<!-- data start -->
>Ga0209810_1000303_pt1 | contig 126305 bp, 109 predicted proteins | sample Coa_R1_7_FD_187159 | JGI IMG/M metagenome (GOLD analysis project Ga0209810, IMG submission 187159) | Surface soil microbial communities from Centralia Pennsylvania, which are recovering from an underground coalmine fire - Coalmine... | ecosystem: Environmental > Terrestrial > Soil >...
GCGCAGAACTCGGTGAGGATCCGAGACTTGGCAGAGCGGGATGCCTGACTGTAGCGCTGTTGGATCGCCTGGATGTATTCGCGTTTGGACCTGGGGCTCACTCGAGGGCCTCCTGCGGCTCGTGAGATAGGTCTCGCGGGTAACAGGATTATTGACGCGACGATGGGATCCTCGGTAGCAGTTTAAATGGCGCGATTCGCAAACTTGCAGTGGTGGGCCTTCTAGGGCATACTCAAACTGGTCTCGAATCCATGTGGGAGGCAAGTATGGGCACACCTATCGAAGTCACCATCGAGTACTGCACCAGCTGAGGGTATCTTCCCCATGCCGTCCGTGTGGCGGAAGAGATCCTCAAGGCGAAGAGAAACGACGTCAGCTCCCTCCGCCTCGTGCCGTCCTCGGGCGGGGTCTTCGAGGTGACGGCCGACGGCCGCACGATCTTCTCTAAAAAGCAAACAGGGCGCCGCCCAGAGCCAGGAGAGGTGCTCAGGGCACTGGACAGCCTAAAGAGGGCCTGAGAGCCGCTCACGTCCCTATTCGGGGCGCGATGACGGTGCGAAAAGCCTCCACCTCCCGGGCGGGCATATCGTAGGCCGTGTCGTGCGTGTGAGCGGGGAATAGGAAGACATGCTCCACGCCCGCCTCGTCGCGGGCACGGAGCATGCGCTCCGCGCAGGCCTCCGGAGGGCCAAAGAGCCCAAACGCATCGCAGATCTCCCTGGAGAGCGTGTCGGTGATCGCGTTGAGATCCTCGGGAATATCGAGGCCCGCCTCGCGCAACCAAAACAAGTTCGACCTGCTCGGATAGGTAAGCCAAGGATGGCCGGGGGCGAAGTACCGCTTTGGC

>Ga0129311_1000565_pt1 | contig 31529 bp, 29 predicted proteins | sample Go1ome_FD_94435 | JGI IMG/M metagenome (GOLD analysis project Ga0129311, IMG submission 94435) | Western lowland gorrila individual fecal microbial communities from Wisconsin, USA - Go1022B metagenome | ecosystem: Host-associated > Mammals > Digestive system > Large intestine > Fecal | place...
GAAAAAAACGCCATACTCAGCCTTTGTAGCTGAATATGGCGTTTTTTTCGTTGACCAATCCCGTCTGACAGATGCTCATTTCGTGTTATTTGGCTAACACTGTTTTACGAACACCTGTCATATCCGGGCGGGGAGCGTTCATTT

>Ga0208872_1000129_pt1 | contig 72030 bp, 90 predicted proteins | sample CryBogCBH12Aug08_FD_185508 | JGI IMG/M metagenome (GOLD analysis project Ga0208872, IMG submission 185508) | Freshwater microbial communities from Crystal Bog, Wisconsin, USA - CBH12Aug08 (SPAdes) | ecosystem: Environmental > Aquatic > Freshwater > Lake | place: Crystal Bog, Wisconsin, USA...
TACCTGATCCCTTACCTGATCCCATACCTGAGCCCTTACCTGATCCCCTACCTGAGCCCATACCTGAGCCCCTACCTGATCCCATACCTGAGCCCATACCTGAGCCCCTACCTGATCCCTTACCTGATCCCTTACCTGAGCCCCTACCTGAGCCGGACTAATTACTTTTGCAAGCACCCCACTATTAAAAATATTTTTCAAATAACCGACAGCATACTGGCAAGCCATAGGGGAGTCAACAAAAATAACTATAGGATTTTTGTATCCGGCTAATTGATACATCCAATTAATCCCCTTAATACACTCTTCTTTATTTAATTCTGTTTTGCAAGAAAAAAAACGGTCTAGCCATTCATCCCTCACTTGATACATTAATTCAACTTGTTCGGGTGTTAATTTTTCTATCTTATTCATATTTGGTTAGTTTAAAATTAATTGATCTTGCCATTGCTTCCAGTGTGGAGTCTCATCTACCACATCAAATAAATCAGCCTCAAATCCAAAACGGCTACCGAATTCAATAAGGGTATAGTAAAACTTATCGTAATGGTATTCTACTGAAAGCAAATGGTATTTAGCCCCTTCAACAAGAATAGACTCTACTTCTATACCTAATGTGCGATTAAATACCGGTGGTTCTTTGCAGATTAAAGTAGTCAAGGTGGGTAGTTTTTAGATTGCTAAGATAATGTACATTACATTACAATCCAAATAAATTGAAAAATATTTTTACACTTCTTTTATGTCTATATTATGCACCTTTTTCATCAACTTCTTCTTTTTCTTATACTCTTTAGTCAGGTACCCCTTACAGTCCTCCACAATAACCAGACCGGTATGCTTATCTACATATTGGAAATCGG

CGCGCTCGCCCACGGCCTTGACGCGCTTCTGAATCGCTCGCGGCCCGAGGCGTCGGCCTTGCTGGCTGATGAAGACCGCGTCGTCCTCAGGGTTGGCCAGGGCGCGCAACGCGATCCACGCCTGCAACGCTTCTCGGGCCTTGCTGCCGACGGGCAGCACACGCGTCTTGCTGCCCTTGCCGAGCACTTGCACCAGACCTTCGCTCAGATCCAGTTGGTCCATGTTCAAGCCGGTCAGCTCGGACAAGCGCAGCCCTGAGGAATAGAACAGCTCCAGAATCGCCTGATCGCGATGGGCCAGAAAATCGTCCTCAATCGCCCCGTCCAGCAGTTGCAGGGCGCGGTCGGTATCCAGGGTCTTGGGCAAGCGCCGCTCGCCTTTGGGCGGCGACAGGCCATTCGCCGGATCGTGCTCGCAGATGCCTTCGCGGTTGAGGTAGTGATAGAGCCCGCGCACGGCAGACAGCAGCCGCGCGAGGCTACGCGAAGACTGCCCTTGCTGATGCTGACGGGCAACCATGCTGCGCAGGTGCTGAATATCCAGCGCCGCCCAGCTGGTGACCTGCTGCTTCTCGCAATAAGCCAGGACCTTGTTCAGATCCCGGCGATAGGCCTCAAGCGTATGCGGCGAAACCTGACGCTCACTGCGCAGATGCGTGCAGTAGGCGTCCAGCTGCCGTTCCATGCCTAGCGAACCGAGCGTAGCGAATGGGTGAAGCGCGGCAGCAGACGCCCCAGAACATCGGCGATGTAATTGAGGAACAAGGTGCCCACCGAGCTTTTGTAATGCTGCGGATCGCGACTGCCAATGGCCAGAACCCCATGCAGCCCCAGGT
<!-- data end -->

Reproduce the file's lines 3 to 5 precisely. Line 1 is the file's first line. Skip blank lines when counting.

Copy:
>Ga0129311_1000565_pt1 | contig 31529 bp, 29 predicted proteins | sample Go1ome_FD_94435 | JGI IMG/M metagenome (GOLD analysis project Ga0129311, IMG submission 94435) | Western lowland gorrila individual fecal microbial communities from Wisconsin, USA - Go1022B metagenome | ecosystem: Host-associated > Mammals > Digestive system > Large intestine > Fecal | place...
GAAAAAAACGCCATACTCAGCCTTTGTAGCTGAATATGGCGTTTTTTTCGTTGACCAATCCCGTCTGACAGATGCTCATTTCGTGTTATTTGGCTAACACTGTTTTACGAACACCTGTCATATCCGGGCGGGGAGCGTTCATTT

>Ga0208872_1000129_pt1 | contig 72030 bp, 90 predicted proteins | sample CryBogCBH12Aug08_FD_185508 | JGI IMG/M metagenome (GOLD analysis project Ga0208872, IMG submission 185508) | Freshwater microbial communities from Crystal Bog, Wisconsin, USA - CBH12Aug08 (SPAdes) | ecosystem: Environmental > Aquatic > Freshwater > Lake | place: Crystal Bog, Wisconsin, USA...